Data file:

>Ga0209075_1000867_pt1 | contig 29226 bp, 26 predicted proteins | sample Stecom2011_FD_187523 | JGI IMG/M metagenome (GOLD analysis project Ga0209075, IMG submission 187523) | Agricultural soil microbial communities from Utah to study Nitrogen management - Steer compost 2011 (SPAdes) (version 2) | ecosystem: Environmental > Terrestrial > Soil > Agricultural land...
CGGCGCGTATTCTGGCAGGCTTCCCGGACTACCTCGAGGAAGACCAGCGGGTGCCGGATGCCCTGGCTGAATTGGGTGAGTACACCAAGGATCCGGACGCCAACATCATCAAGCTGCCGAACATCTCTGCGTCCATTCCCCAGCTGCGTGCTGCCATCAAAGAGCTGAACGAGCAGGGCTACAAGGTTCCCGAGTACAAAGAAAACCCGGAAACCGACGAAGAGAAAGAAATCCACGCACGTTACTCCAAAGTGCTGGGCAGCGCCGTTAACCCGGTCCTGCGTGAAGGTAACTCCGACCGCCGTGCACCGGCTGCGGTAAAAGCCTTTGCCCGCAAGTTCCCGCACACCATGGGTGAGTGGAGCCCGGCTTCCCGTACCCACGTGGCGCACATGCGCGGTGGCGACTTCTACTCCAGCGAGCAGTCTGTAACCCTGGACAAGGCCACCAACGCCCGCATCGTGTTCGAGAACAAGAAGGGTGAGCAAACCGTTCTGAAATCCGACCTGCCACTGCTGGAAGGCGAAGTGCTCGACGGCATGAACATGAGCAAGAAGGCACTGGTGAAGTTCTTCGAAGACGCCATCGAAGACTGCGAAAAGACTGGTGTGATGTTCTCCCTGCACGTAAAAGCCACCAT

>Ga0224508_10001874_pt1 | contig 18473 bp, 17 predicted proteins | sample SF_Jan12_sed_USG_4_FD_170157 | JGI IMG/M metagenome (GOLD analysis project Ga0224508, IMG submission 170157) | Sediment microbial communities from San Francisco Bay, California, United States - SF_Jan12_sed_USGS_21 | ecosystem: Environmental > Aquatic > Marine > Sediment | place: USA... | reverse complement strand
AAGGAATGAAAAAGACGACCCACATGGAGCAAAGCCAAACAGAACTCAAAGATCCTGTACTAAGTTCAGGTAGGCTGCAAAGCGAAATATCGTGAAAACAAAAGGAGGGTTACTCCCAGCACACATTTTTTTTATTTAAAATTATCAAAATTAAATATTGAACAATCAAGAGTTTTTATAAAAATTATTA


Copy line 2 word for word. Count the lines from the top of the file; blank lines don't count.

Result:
CGGCGCGTATTCTGGCAGGCTTCCCGGACTACCTCGAGGAAGACCAGCGGGTGCCGGATGCCCTGGCTGAATTGGGTGAGTACACCAAGGATCCGGACGCCAACATCATCAAGCTGCCGAACATCTCTGCGTCCATTCCCCAGCTGCGTGCTGCCATCAAAGAGCTGAACGAGCAGGGCTACAAGGTTCCCGAGTACAAAGAAAACCCGGAAACCGACGAAGAGAAAGAAATCCACGCACGTTACTCCAAAGTGCTGGGCAGCGCCGTTAACCCGGTCCTGCGTGAAGGTAACTCCGACCGCCGTGCACCGGCTGCGGTAAAAGCCTTTGCCCGCAAGTTCCCGCACACCATGGGTGAGTGGAGCCCGGCTTCCCGTACCCACGTGGCGCACATGCGCGGTGGCGACTTCTACTCCAGCGAGCAGTCTGTAACCCTGGACAAGGCCACCAACGCCCGCATCGTGTTCGAGAACAAGAAGGGTGAGCAAACCGTTCTGAAATCCGACCTGCCACTGCTGGAAGGCGAAGTGCTCGACGGCATGAACATGAGCAAGAAGGCACTGGTGAAGTTCTTCGAAGACGCCATCGAAGACTGCGAAAAGACTGGTGTGATGTTCTCCCTGCACGTAAAAGCCACCAT